The current system of electing the president ensures that the candidates, after the primaries, do not reach out to all of the states and their voters. California is ignored. Republican voters in California don’t matter to their candidate. Candidates have no reason to poll, visit, advertise, organize, campaign, or care about the voter concerns in the dozens of states where they are safely ahead or hopelessly behind. The reason for this is the state-by-state winner-take-all method (not mentioned in the U.S. Constitution, but since enacted by 48 states), under which all of a state’s electoral votes are awarded to the candidate who gets the most votes in each separate state.

      Presidential candidates concentrate their attention on only a handful of closely divided “battleground” states and their voters. In the 2012 election, pundits and campaign operatives agree already, that, at most, only 14 states and their voters will matter. None of the 10 most rural states will matter, as usual. Almost 75% of the country will be ignored –including 19 of the 22 lowest population and medium-small states, and 17 medium and big states like California, GA, NY, and TX. This will be more obscene than the 2008 campaign, when candidates concentrated over 2/3rds of their campaign events and ad money in just 6 states, and 98% in just 15 states (CO, FL, IN, IA, MI, MN, MO, NV, NH, NM, NC, OH, PA, VA, and WI). Over half (57%) of the events were in just 4 states (OH, FL, PA, and VA). In 2004, candidates concentrated over 2/3rds of their money and campaign visits in 5 states; over 80% in 9 states; and over 99% of their money in 16 states.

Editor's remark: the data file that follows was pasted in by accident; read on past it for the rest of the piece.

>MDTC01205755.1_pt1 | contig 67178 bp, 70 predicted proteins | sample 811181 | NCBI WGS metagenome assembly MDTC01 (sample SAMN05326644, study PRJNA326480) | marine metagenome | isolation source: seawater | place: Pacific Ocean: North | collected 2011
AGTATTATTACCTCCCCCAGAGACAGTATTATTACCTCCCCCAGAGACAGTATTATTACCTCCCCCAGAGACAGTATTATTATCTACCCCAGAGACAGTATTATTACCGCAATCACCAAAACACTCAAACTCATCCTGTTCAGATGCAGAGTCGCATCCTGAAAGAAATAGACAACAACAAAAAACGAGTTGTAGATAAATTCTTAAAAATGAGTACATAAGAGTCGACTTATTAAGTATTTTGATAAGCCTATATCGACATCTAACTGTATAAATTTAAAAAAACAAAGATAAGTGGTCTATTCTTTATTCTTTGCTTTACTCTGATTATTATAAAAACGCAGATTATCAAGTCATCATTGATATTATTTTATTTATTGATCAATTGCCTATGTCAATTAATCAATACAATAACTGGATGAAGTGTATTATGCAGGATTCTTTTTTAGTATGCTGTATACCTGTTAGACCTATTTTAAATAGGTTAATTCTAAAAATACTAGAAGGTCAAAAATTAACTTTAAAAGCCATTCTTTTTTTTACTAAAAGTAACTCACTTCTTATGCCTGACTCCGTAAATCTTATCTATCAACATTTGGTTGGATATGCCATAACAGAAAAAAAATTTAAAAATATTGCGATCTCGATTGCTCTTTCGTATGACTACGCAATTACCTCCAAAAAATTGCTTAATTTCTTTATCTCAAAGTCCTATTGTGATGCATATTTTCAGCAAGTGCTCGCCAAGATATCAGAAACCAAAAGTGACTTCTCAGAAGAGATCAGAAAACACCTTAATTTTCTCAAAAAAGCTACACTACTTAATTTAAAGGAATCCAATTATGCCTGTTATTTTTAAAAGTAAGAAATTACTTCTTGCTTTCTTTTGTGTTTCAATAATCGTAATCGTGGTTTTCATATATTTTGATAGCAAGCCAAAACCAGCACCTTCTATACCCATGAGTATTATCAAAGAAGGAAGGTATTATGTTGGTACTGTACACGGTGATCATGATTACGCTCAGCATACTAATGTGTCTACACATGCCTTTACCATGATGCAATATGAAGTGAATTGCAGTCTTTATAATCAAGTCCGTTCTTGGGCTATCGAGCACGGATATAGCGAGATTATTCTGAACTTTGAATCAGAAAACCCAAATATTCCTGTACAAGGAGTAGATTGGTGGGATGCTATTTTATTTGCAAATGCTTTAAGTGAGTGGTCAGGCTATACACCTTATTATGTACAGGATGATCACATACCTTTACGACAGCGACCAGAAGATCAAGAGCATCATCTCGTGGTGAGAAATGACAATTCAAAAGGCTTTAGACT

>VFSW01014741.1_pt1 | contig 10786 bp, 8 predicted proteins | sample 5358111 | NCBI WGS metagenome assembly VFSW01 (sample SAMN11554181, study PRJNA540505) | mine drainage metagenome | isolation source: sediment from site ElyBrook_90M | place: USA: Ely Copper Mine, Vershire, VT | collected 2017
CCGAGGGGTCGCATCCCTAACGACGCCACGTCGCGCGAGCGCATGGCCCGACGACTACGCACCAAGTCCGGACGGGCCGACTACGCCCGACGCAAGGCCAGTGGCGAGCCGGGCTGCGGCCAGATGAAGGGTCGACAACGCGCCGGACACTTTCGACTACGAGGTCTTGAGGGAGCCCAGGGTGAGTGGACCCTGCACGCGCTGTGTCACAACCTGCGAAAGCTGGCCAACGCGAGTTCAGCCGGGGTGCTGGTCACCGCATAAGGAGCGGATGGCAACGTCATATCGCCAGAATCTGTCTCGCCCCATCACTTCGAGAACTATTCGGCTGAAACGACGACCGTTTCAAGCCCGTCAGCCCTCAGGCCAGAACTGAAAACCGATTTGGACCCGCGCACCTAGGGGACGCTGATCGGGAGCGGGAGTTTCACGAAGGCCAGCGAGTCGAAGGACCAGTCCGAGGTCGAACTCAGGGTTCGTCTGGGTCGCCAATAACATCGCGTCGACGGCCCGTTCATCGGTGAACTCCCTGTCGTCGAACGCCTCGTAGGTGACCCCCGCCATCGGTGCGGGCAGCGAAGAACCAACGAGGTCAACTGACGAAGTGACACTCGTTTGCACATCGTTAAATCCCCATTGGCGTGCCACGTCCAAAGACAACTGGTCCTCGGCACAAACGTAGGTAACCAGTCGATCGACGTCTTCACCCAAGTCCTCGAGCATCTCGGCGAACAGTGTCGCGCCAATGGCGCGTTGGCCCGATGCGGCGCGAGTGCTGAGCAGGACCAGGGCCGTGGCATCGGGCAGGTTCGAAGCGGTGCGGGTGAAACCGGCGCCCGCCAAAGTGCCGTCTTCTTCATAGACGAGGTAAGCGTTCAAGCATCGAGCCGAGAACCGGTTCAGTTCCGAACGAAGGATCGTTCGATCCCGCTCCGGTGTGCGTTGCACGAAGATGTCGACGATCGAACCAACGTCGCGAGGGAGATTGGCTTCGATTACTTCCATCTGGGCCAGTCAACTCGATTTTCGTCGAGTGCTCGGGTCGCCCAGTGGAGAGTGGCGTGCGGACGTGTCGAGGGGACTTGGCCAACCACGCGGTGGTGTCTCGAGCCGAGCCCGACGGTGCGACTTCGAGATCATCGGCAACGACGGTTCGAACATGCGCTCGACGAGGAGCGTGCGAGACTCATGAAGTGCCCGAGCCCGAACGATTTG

2/3rds of the states and people have been merely spectators to the presidential election. That’s more than 85 million voters ignored.

      Policies important to the citizens of ‘flyover’ states are not as highly prioritized as policies important to ‘battleground’ states when it comes to governing.